Its intention was to make California citizens aware of exposures to chemicals that can cause cancer, birth defects, or reproductive harm.

You might be wondering why these stickers are just now appearing, since the law was passed so long ago. It's because the law is finally starting to be enforced through legal actions of some California citizens.

So does the label mean the product is unsafe?

Scary words aside, we don't really know.

We do know that high levels of lead are dangerous. What we don't know is what can happen when we are exposed to very low levels over a long period of time.

The warning labels required do not present any kind of information to assess whether the products are unsafe. Its purpose is to just let us know that there is a chemical of concern in that product.

So let us look at Prop 65 and its requirements for lead – which is what triggered the warning for pHion's products.

For each chemical of concern, there are two values - one for No Significant Risk Levels (NSRLS) for carcinogens and one for Maximum Allowable Dose Levels (MADLS) for chemicals that can cause reproductive harm. You can find that list on this safe harbor levels page.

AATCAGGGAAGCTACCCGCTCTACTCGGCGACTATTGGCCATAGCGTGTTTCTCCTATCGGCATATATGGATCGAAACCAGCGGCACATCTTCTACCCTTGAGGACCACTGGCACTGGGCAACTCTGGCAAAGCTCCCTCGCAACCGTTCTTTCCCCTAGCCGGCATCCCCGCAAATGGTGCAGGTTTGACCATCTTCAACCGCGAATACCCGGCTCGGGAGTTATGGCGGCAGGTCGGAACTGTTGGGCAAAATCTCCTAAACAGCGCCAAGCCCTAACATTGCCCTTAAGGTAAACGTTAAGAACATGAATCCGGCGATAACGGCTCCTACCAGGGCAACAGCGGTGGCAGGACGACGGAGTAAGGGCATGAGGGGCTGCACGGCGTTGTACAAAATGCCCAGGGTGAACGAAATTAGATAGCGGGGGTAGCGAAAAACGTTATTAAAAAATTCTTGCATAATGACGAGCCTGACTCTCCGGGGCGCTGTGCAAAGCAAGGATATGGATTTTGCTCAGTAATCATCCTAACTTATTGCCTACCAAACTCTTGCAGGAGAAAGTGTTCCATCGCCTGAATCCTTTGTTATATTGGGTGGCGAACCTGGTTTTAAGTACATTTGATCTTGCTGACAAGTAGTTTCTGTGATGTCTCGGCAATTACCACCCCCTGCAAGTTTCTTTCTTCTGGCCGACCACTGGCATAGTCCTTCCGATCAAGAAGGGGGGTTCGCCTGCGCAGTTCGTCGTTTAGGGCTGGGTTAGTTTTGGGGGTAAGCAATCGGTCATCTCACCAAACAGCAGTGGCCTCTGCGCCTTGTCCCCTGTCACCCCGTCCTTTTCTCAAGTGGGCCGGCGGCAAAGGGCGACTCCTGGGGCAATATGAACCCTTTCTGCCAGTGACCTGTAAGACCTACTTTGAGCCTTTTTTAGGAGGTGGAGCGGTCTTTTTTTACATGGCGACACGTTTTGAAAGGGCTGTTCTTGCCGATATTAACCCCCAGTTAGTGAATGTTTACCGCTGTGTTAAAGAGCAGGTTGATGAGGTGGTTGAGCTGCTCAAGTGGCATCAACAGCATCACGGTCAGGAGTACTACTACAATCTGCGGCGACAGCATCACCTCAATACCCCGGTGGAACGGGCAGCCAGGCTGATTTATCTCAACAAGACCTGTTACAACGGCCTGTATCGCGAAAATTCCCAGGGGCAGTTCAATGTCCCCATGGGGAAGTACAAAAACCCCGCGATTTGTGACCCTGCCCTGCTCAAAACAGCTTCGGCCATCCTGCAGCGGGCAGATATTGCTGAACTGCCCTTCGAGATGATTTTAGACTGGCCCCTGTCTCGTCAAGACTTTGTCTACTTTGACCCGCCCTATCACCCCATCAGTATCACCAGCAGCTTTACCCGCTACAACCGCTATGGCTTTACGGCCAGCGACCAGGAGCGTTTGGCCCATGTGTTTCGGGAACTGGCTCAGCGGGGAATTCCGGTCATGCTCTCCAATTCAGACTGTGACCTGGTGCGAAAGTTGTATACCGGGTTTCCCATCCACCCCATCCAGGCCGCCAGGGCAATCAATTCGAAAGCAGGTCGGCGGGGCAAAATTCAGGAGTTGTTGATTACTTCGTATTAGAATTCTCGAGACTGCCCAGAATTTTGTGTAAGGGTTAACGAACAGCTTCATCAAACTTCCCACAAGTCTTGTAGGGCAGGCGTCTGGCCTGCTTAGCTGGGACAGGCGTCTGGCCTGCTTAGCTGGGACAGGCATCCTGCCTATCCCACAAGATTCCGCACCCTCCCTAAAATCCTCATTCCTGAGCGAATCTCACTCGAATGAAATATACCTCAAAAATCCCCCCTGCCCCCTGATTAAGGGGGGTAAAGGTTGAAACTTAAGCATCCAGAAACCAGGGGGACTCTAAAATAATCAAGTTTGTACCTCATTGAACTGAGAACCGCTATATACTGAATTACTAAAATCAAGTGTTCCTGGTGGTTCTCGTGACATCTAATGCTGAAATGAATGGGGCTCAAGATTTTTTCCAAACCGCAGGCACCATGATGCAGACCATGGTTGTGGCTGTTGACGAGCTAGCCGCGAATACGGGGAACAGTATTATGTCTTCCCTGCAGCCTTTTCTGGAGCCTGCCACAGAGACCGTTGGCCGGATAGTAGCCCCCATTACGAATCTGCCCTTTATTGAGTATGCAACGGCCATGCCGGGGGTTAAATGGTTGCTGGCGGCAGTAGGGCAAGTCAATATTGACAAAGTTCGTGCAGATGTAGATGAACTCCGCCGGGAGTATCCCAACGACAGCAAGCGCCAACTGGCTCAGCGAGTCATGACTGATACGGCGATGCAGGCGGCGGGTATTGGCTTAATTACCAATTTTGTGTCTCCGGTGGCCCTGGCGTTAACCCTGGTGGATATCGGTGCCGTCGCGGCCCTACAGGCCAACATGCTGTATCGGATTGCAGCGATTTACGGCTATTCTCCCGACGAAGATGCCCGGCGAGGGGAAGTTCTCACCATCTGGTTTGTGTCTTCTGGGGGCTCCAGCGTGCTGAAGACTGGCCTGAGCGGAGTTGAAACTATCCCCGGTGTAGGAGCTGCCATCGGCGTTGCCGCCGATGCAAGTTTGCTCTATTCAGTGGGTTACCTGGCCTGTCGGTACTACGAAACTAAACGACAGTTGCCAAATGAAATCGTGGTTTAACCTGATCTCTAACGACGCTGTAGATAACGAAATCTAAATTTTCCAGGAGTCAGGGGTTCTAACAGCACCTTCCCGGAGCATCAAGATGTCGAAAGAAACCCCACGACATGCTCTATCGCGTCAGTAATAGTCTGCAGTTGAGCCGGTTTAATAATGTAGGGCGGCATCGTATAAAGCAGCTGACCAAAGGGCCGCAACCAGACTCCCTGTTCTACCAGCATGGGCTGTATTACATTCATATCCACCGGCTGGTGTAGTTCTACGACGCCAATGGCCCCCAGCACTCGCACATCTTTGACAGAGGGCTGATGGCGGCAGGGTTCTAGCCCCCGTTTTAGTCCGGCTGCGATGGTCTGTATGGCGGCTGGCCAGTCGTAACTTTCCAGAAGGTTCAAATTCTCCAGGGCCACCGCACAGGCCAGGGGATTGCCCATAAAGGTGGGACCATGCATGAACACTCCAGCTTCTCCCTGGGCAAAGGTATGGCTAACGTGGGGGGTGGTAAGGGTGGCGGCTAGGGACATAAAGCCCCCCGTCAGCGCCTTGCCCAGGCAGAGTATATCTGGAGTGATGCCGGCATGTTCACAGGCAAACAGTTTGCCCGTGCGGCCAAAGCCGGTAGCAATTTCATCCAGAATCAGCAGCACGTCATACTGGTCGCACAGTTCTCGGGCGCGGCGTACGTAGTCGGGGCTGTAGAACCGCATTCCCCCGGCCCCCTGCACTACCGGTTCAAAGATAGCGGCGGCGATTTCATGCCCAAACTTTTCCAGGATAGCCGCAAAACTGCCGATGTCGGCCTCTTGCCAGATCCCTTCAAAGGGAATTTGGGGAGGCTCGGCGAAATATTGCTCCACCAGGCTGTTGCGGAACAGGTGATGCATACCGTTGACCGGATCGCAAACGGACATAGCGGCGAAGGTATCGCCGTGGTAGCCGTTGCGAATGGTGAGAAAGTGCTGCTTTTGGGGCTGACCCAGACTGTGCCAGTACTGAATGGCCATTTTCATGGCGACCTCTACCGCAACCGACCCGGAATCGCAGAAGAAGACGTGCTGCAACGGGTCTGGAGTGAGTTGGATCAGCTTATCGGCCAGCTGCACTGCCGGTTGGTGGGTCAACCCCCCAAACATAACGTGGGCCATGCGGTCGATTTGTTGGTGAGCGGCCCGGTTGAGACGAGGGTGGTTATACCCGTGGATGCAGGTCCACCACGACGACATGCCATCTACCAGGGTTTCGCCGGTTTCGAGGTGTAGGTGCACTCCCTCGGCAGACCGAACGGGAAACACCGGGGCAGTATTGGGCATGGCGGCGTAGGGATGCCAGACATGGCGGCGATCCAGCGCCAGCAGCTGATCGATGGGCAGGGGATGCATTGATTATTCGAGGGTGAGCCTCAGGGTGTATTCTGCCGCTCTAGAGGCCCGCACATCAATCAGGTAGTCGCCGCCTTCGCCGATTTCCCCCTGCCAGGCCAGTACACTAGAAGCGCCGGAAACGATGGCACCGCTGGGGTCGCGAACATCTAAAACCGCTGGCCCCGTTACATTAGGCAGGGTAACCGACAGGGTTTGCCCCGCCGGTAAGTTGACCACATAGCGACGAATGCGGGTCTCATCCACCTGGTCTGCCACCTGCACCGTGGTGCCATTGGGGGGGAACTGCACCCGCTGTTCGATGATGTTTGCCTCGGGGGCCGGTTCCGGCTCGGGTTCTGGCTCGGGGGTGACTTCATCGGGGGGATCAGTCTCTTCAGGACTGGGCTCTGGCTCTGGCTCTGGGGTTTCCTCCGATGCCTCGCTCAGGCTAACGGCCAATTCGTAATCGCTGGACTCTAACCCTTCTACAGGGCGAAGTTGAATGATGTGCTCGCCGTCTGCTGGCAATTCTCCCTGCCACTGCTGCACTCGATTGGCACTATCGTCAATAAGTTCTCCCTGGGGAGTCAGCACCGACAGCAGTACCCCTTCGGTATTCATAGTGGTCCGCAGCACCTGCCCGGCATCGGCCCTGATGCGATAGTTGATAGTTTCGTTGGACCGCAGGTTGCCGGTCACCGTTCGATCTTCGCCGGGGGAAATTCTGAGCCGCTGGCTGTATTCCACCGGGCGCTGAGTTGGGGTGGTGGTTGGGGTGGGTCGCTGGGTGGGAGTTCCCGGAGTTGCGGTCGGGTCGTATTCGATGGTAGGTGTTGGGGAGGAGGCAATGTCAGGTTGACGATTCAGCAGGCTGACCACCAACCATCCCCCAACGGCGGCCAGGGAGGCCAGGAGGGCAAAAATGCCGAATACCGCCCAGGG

For lead the NSRLS is listed as 15 micrograms per day orally. The MADLS level they list is 0.5 micrograms per day. What we next must ask ourselves is are these values reasonable? Also, is pHion's defense reasonable as well? What are the levels of lead in uncontaminated soil?

Lead is certainly a cause of concern for public health. Because of this, federal agencies like the EPA (Environmental Protection Agency), the CDC (Centers for Disease Control) and OSHA (Occupational Safety and Health Administration) have set what research has shown to be acceptable levels of lead.

Lead is naturally occurring in soil, air and water. Uncontaminated soil contains less than 50 parts per million (ppm). This equals less than 50 micrograms per gram. Lead in urban soil frequently exceeds 200 ppm (200 micrograms per gram). The EPA considers 400 ppm (400 micrograms per gram) to be safe for children's play areas.